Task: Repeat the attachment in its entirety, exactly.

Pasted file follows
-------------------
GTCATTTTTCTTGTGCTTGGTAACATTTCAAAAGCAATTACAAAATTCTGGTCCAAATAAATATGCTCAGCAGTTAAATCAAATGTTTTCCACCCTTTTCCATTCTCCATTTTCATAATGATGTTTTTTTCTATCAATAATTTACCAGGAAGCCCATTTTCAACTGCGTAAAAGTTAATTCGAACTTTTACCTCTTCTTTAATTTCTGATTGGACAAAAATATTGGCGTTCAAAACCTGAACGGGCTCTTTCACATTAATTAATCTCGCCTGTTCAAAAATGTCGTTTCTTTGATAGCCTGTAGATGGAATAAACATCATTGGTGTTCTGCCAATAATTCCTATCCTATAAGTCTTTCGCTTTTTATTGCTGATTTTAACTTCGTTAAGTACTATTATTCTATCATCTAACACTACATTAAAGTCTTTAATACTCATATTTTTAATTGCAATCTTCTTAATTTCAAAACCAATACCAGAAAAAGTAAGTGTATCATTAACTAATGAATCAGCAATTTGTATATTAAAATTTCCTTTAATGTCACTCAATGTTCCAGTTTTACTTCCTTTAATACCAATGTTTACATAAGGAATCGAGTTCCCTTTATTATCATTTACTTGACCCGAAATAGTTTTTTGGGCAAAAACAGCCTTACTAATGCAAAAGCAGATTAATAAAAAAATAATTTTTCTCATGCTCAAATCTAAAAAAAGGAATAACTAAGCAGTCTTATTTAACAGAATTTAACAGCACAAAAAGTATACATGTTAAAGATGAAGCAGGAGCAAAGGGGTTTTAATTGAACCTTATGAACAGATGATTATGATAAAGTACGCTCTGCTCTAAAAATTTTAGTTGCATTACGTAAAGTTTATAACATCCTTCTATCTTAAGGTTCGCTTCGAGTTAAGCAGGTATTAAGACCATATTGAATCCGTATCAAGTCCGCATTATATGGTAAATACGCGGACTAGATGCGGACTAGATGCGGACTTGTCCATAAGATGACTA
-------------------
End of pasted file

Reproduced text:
GTCATTTTTCTTGTGCTTGGTAACATTTCAAAAGCAATTACAAAATTCTGGTCCAAATAAATATGCTCAGCAGTTAAATCAAATGTTTTCCACCCTTTTCCATTCTCCATTTTCATAATGATGTTTTTTTCTATCAATAATTTACCAGGAAGCCCATTTTCAACTGCGTAAAAGTTAATTCGAACTTTTACCTCTTCTTTAATTTCTGATTGGACAAAAATATTGGCGTTCAAAACCTGAACGGGCTCTTTCACATTAATTAATCTCGCCTGTTCAAAAATGTCGTTTCTTTGATAGCCTGTAGATGGAATAAACATCATTGGTGTTCTGCCAATAATTCCTATCCTATAAGTCTTTCGCTTTTTATTGCTGATTTTAACTTCGTTAAGTACTATTATTCTATCATCTAACACTACATTAAAGTCTTTAATACTCATATTTTTAATTGCAATCTTCTTAATTTCAAAACCAATACCAGAAAAAGTAAGTGTATCATTAACTAATGAATCAGCAATTTGTATATTAAAATTTCCTTTAATGTCACTCAATGTTCCAGTTTTACTTCCTTTAATACCAATGTTTACATAAGGAATCGAGTTCCCTTTATTATCATTTACTTGACCCGAAATAGTTTTTTGGGCAAAAACAGCCTTACTAATGCAAAAGCAGATTAATAAAAAAATAATTTTTCTCATGCTCAAATCTAAAAAAAGGAATAACTAAGCAGTCTTATTTAACAGAATTTAACAGCACAAAAAGTATACATGTTAAAGATGAAGCAGGAGCAAAGGGGTTTTAATTGAACCTTATGAACAGATGATTATGATAAAGTACGCTCTGCTCTAAAAATTTTAGTTGCATTACGTAAAGTTTATAACATCCTTCTATCTTAAGGTTCGCTTCGAGTTAAGCAGGTATTAAGACCATATTGAATCCGTATCAAGTCCGCATTATATGGTAAATACGCGGACTAGATGCGGACTAGATGCGGACTTGTCCATAAGATGACTA